Your child may be reading
simple text, but he can understand more complex stories. The stories
you share will challenge her with ideas and vocabulary that will
build comprehension skills and background knowledge. It's OK to read a favorite book over and over again.
Select books from a variety of genres and topics including:
non-fiction, realistic fiction, science fiction, poetry, fantasy, and
biography. There are many resources which recommend books by age level. One of my favorite sites is Reading Rockets. Enjoy the video interviews with authors and illustrators.
Literacy Lava is erupting with great tips for parents, and suggestions for literacy activities to share with kids. If you enjoy discovering new ways to incorporate reading, writing and creating into everyday life...If you think you'd like a little lava to read with your java...
Remember to monitor your child when he is working on the web -- for every great site there are many which are inappropriate for children.
You can also visit websites with your child. Field Trip Earth - Just the Facts is one of thousands which includes content for children. Just the Facts includes a set of articles about animals designed especially for emerging readers. Articles include stunning pictures and some have video clips.
Don't Forget Audio Books
Add audio books to your child's library. Research tells us that listening to recorded books improves fluency, expands vocabulary, activates prior knowledge, develops comprehension, and increases motivation to interact with books.
Audiobooks are especially inviting to emerging readers whose skills haven't caught up with their interests.
Visit StorylineOnline to enjoy books recorded by authors of the Screen Actors Guild!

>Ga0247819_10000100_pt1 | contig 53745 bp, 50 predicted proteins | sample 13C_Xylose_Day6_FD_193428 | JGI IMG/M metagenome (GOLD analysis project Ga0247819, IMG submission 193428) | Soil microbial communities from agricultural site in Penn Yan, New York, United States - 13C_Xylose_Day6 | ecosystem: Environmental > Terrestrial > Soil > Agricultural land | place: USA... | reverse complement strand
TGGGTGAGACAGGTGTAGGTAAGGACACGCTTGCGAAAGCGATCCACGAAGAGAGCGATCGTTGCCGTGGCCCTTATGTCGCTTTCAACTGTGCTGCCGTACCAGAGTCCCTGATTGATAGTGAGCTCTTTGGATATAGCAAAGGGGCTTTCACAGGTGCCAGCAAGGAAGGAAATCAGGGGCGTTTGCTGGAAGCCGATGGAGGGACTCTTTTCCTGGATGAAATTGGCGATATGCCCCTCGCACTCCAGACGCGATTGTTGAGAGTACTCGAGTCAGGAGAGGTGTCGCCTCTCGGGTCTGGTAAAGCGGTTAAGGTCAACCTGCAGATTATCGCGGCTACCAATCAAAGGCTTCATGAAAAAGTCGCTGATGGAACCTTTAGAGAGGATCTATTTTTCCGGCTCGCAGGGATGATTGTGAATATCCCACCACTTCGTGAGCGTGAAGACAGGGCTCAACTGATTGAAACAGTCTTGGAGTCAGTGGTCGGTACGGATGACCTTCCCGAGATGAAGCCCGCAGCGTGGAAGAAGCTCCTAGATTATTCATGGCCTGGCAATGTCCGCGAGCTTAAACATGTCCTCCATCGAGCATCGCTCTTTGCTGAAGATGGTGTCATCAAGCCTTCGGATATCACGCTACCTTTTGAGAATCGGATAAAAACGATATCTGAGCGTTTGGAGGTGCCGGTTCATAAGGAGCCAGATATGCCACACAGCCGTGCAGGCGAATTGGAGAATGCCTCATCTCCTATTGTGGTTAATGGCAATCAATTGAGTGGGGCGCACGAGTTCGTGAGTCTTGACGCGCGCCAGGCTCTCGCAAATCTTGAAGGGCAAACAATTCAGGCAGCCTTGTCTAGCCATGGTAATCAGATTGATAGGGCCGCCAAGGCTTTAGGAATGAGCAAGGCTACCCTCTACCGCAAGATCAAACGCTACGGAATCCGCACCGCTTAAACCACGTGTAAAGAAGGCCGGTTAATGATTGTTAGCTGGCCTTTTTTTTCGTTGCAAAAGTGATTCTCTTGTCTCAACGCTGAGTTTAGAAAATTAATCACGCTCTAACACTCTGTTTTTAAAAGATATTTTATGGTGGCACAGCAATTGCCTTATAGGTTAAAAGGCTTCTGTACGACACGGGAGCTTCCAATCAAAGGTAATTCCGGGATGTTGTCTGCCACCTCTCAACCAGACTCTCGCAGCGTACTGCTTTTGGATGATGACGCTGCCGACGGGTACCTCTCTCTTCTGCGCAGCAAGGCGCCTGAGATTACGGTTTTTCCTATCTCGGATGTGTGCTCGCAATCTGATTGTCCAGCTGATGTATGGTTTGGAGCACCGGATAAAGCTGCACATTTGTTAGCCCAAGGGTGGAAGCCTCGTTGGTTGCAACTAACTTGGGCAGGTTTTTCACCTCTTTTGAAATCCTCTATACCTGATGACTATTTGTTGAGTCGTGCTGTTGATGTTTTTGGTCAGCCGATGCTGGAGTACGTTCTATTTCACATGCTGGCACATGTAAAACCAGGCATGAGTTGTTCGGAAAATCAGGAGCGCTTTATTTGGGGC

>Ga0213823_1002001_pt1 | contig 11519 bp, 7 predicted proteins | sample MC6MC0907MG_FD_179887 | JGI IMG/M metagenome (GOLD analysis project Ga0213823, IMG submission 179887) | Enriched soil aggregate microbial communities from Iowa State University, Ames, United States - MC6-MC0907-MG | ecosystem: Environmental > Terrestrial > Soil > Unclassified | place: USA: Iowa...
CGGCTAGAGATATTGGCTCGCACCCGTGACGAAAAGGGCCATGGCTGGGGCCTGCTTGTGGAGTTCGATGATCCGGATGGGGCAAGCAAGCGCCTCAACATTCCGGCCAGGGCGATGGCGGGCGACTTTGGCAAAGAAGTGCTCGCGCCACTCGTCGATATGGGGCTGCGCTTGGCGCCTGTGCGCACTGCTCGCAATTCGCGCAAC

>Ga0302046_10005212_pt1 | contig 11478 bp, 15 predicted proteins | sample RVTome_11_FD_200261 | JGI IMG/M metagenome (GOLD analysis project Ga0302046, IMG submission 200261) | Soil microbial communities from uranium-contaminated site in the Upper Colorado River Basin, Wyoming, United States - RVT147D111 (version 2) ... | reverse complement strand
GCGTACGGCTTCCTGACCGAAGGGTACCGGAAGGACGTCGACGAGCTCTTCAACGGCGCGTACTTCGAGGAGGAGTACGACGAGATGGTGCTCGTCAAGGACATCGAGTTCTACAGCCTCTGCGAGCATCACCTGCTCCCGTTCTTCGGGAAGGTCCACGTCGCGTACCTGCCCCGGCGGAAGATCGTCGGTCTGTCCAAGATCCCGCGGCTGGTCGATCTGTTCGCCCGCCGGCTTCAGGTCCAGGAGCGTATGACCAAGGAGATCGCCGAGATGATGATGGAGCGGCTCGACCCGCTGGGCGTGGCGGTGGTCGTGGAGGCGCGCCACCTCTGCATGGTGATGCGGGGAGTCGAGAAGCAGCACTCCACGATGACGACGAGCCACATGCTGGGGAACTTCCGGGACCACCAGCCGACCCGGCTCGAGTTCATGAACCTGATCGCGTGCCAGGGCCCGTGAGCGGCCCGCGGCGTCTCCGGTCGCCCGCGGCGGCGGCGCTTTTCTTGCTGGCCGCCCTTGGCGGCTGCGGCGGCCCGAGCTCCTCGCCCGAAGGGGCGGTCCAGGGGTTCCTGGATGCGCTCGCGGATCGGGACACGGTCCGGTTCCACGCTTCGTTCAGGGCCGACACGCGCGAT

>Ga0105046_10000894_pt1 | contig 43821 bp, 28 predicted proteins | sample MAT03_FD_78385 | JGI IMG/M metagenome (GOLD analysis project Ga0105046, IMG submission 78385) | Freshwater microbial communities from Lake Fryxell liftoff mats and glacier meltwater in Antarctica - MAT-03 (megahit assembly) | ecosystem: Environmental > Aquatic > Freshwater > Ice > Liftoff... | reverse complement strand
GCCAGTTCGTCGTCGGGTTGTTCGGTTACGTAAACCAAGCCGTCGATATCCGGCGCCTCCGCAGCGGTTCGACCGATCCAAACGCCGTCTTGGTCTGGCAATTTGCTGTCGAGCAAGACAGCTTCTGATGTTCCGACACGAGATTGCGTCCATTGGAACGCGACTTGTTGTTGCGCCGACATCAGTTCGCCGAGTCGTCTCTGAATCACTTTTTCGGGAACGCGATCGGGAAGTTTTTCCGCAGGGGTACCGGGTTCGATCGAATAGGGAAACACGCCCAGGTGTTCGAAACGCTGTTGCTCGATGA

Audio books are available for all genres of literature. Don't forget to look for non-fiction recorded books.
Sign audio books out at the library. Exchange them weekly to keep your child's collection fresh and interesting. When relatives ask what to buy your child for special occasions, give them a wish list of audio books from which to choose.
Also see: Audiobooks & Literacy: An Educator’s Guide to Utilizing Audiobooks in the Classroom
Visit The Library!
Visit your local public library often and be sure to get your child his own library
card! Ask the children's librarian if there are story time hours
at the library.
Please stop in and visit the Grandview Library -- visit
the grade level links to find out what's happening! Find out what books
we have in our library by visiting our library
catalog page and entering a title, author, or keyword in the search
Thinkfinity Literacy Network provides fun, interactive resources that parents and caregivers can use to support children's language and literacy. Click here to visit!
Make sure that your child
can see the pictures and text in the book that you are sharing.
Talk with your child about
the title and illustrations.
Ask if she can guess what the book is going
to be about.
Stop occasionally and ask
questions. You should note that these are questions which require your child to think and give opinions!
"Why do you think Goldilocks disobeyed her mother and wandered
into the forest?"
"How do you think Goldilocks felt when she opened
her eyes and saw the bears staring down at her?"
Ask your child
to make predictions about what will happen next.